By Schondra Aytch
The aftermath of Hurricane Harvey has left much of Houston, the U.S’s 4th largest city underwater. With over 27 million gallons of water dumped over Texas and Louisiana, the damage done as a tropical storm seems costly. As survivors found shelter and began to regroup, the storm left a significant difficulty to these American refugees. Those particularly escaping from low-income, flood prone neighborhoods are forced to leave behind their homes and confront the anxious situation of rebuilding.
Annie Smith, a Houston refugee that went into labor during the storm. Fortunately, she was pulled out of her home along with her husband and carried down a human chain of neighbors and firefighters to a truck after trying to contact the Texas National Guard for hours. While religious institutions, non-profit organizations and resettlement services are in full effect, rescuing and providing shelter, there is still tension. As local and federal governments prepare for tackling relief efforts, the process also creates political and financial pressure. With over 80 percent of Texans without flood insurance and 70 percent of home damage not insured, the future looks costly.
In recent years, the Federal Emergency Management Agency has been criticized on both their National Flood Insurance Program and Temporary Housing Mission. Many affected by both Hurricane Sandy and Katrina have called out the agency for their high premiums for NFIP and their unenthusiastic commitment to providing temporary housing. Similar to FEMA, the Red Cross has been under fire as well. Many accuse the organization for lack of effort in Hurricane Katrina and their use of donation money to pay administrative costs during Haiti’s earthquake in 2010. Still, FEMA has played its part in assisting more than 300,000 displaced American refugees.
Red Cross has also been a major contributor in Hurricane Harvey’s reliefefforts by collaborating with faith institutions like Mosques and Churches as shelters to better cater to evacuees. Yet, there is more to be done. Nema Bora Balibonera, a Houston refugee that fled from the Congo only seven months ago, understands the feeling of being lost. Rescued by a local non-profit, The Alliance, she was taken to NRG stadium for shelter. Houston is home to the largest Afghan refugee population in the United States as well as an even larger community of Latin Americans; many of which are undocumented and makes up 22 percent of the city’s 6.3 million residents. With immigrants as the fastest growing and most vulnerable residents, there is a legitimate concern about their accessibility to services like housing-recovery, financial assistance and healthcare.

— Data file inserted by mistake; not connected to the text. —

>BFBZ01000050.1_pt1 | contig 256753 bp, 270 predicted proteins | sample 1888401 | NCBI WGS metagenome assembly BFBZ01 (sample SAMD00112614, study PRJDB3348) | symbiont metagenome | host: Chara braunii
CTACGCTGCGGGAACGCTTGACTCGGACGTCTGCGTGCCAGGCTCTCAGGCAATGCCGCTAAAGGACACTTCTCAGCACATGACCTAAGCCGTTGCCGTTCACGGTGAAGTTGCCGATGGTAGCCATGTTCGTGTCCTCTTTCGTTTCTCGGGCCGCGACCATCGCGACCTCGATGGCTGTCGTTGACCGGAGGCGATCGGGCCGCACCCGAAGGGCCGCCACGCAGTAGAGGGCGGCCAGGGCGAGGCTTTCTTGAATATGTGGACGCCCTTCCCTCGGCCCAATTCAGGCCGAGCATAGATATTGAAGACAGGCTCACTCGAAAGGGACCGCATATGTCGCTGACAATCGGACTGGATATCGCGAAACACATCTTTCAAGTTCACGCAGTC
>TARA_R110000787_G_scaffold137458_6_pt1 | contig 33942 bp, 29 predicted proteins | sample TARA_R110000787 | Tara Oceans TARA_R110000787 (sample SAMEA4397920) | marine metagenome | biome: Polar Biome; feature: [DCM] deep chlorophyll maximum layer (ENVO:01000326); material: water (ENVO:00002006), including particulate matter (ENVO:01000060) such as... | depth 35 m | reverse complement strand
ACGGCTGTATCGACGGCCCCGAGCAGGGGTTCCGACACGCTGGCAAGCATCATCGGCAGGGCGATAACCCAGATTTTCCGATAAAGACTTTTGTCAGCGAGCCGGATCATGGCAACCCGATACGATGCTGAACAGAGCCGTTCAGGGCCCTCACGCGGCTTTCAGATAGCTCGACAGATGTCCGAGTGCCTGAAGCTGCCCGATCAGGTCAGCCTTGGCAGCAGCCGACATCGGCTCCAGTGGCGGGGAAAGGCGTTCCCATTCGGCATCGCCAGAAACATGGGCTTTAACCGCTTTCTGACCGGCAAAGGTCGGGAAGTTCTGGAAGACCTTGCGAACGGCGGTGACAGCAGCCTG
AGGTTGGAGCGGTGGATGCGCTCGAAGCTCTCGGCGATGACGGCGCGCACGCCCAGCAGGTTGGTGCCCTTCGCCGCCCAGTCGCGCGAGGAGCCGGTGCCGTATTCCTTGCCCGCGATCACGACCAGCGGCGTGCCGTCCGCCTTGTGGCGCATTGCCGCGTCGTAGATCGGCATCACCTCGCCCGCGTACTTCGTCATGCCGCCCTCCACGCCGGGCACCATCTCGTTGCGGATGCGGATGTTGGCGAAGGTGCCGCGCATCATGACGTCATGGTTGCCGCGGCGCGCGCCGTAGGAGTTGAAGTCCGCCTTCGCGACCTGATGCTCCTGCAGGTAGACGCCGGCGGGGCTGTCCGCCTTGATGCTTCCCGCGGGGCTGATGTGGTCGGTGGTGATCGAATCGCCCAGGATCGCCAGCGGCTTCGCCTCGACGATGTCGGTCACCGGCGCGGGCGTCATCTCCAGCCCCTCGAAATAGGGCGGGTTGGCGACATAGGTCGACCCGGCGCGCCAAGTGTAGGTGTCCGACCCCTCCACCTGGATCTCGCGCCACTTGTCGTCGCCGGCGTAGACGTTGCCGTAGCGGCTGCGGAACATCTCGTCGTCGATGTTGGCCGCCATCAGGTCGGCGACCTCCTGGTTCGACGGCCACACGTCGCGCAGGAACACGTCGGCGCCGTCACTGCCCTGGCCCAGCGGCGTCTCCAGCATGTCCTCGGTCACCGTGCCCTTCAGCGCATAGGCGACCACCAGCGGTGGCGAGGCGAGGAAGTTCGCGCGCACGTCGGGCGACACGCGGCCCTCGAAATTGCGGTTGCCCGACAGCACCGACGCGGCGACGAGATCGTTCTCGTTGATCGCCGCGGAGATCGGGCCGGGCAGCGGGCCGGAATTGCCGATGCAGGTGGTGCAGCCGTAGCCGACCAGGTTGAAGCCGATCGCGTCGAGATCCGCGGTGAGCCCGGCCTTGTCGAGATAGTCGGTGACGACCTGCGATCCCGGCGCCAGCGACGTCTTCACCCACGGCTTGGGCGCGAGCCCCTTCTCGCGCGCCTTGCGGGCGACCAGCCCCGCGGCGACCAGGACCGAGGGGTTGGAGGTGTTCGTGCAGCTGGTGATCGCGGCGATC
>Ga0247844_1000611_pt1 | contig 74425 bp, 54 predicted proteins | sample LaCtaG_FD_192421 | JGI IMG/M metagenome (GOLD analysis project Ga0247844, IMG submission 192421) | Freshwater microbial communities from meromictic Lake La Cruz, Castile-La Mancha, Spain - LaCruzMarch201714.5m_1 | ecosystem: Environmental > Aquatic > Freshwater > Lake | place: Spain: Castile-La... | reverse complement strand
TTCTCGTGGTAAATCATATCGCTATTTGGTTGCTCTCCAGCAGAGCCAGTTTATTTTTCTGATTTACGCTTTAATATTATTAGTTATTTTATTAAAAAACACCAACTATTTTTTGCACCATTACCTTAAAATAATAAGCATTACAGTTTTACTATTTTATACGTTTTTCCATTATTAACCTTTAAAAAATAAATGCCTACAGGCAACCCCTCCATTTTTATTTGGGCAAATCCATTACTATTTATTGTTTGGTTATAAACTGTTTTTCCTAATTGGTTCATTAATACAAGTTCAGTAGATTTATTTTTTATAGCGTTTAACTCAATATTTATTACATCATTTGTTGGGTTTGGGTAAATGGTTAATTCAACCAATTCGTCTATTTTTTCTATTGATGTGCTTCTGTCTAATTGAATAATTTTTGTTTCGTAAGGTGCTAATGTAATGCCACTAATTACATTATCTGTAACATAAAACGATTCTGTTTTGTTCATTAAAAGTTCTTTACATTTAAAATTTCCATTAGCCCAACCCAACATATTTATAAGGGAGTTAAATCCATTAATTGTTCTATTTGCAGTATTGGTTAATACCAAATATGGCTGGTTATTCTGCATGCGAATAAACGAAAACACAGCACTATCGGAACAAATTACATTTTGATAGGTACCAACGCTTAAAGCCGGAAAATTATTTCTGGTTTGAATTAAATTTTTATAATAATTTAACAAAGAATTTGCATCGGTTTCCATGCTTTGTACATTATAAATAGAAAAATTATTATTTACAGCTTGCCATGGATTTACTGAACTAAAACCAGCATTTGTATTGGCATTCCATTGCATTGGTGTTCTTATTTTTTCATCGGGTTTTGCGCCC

Jorge, an employee of a local Houston catering service, found shelter for his wife and three children after their home flooded. Refusing to give his last name, people like him are resorting to leaving everything to survive.
“This is where we are right now, at the mercy of the elements,” he said. Houston’s mayor, Democrat Sylvester Turner, also made it clear that officials like local Police or Border Patrol will not ask for immigration status or papers when providing sanctuary.“I don’t care who you are, I don’t care what your status is. I do not want you to run the risk of losing your life or [that of] a family member because you’re concerned about (Senate Bill) 4 or anything else,” Turner said. There is much to prove considering that Texas Senate Bill 4 or the Immigration Enforcement Bill would make it legal for residents to be questioned by authorities on immigration status. Interestingly enough, Hurricane Harvey has come at a time when both the NFIP, which is currently over 20 billion in debt, is now up for reauthorization, while theImmigration Enforcement Bill will be in the wake of taking effect. To help or assist American refugees affected by Hurricane Harvey click the links below.